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Finding good in video game communities

Extra Life Twitch Display

If you are anything like me then you are probably pretty sick of hearing about a…“certain movement” that has been getting a lot of attention in the gaming community lately.  Why am I upset though?  Well, I think the main reason is that I believe the gaming community, meaning video game enthusiasts, has been getting a bad rap due to a pretty consistent stream of negative publicity.

Remember back in the day when California tried to pass legislation to ban violent video game sales?  Moments like those unified the video game community.  We fought together against ignorance and knee jerk anger or fear to stand up for a medium we all loved, and we won.

These past months have made me feel what I can only describe as despair that this “certain movement,” had done something I didn’t think was possible, it had fractured the video game community and drew political or social lines in the sand.  Now, maybe this surprise was my own fault.  Maybe I’ve been blind to the reality out there and this kind of divide has existed within the video game community all along, I can’t honestly say.  What I can say is that it has never felt more prevalent.

That all changed recently after a revelation.  I had fallen into a particular trap that is easy to fall into when the media begins bombarding people with the same story.  When events or a group make headlines they get publicity, and more often than not when they do something awful or what many would consider morally repugnant, they get more publicity.  This is what that “certain movement,” is banking on right now, which is why I hope people will start to focus on something else.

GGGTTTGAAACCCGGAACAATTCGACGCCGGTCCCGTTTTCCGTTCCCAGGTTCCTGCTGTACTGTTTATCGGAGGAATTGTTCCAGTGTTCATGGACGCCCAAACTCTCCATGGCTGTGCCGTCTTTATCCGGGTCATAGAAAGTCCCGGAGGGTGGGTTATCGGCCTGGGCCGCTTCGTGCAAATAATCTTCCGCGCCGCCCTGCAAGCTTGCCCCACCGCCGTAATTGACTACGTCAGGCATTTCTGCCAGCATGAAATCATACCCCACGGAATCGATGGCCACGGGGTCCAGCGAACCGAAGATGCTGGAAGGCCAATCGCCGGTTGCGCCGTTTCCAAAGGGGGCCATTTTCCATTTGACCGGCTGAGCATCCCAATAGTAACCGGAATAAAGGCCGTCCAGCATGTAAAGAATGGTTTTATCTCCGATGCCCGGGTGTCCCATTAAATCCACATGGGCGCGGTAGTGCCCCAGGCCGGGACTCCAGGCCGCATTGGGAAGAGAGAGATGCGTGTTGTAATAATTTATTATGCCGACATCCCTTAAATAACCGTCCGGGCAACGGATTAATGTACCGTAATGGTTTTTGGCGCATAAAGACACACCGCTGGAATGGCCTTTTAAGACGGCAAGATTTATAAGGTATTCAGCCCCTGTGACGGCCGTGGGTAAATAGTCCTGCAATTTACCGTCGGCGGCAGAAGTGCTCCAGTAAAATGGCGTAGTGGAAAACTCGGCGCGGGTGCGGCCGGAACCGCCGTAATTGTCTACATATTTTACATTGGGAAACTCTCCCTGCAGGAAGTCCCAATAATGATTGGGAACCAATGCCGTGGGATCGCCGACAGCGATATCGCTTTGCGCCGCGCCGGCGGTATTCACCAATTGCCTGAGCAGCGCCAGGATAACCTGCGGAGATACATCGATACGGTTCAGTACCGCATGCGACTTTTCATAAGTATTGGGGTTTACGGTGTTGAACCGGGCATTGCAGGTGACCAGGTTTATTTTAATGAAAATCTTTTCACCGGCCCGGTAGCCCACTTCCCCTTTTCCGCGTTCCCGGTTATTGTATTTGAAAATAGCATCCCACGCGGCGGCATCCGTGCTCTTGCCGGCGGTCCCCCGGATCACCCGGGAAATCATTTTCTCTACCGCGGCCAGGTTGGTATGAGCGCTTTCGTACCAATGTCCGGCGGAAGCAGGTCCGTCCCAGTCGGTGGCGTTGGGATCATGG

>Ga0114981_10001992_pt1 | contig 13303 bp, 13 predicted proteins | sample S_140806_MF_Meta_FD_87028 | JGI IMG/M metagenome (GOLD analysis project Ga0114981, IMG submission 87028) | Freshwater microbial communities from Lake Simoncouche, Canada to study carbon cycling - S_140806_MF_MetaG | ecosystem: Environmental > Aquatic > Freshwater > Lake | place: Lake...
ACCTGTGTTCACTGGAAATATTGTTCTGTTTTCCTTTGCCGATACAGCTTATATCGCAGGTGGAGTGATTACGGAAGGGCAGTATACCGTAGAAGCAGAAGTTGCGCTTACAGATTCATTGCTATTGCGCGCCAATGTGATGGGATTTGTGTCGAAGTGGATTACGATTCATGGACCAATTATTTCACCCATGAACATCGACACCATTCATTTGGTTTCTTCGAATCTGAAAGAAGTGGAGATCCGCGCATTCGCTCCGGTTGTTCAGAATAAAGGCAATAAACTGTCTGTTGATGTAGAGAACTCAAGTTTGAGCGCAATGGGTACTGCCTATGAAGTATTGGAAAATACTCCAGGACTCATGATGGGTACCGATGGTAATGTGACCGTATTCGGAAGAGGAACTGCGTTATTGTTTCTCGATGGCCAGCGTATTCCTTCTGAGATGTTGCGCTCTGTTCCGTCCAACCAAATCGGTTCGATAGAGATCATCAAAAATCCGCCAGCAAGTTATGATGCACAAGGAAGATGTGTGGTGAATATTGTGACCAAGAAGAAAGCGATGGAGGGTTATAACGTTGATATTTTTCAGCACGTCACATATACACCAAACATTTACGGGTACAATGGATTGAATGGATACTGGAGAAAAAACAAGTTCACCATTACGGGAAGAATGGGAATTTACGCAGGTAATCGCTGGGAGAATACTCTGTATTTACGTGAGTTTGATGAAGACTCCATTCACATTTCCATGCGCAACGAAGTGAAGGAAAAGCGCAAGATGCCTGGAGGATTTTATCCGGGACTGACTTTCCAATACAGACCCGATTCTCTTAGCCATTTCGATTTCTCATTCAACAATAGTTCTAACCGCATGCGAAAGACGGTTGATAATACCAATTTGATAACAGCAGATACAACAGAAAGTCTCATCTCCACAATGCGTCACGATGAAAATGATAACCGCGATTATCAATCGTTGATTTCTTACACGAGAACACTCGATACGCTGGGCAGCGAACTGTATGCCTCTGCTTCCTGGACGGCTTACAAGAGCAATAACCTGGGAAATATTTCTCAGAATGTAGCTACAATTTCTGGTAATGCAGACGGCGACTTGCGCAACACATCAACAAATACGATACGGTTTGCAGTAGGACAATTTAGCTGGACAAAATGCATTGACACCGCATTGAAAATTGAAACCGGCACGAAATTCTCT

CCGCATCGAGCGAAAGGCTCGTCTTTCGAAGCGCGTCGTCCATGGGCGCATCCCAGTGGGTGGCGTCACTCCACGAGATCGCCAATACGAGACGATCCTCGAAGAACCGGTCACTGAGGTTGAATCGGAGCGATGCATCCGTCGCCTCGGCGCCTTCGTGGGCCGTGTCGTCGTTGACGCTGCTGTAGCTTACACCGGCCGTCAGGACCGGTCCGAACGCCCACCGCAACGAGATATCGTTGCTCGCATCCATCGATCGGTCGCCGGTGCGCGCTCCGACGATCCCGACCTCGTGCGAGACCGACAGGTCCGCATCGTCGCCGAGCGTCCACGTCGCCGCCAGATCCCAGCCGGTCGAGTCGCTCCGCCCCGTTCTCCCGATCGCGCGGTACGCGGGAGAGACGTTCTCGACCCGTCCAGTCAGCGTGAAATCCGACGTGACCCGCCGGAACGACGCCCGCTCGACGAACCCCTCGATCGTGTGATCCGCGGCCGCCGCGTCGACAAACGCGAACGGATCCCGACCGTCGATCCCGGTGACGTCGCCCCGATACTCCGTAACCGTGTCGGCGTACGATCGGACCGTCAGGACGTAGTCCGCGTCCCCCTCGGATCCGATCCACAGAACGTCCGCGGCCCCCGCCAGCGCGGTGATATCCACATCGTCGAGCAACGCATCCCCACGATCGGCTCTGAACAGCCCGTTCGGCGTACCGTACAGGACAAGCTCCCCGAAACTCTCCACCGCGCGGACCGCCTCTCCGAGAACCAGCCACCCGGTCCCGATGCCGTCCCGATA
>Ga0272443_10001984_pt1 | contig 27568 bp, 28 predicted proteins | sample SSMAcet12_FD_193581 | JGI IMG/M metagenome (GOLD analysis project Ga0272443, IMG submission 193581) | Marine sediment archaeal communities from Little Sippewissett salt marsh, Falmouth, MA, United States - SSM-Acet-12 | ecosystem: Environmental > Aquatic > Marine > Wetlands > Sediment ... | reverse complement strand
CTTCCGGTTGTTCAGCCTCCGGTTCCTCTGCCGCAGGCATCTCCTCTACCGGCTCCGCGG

Similar to a “certain religious group,” who relies on shock tactics to hit the headlines, the only way to combat this negativity is with positivity.  I propose we start fighting anger and violence with kindness.  No I don’t mean to go find every member of this, “certain movement,” and give them a hug or offer them a cupcake.  What I mean is to start reminding everyone, including members of our own community, that there is plenty of good being done around us.

The despair I’d been feeling that the video game community I loved was about to crumble all around me dissipated when I learned about an organization called Extra Life.  For those unfamiliar, Extra Life is a charitable organization that uses gamers of all ages and demographics to spread the word through 24hour gaming sessions and individual donation websites.  These donations go to help provide medical care, and some entertainment, to children’s hospitals around the country.  So far this year alone Extra Life has raised over $5,500,000 for children’s hospitals.

Look at other groups like Take This who offer information, support, and safe places for those dealing with mental health issues.  They also provide education on how best to support friends or loved ones dealing with depression and other problems.  How about the Able Gamers Charity who try and break down barriers that prevent those with disabilities from being able to play and enjoy video games.  There is also the Games Done Quick charity, another marathon gaming program that relies on live-streaming speedrunners to help gather support and donations.

This is what the video game community is actually about.  While media of any kind is quick to remind us all about the bad, it takes more effort to find the good.  Maybe you already knew about these charities and they aren’t anything new to you, but it was news to me that came at the perfect moment.

This community is capable of so much good, and it’s already been proven.  I think now we just need to be reminded of what it truly should mean to be a gamer.  It isn’t the platform you play on, or the websites you frequent, or the number of followers on your YouTube and Twitch accounts.  It’s the ability to utilize our favorite hobby for the good of others, and in so doing opening up a world that we’ve all fallen in love with to everyone.

Jesse Tannous

Jesse considers himself a writer first and a nerd second. He has been reporting for the video game industry on for the past three years after earning his degree in Creative Writing. He is also the editor-in-chief at IndieGameSource, and can also be found on Google+.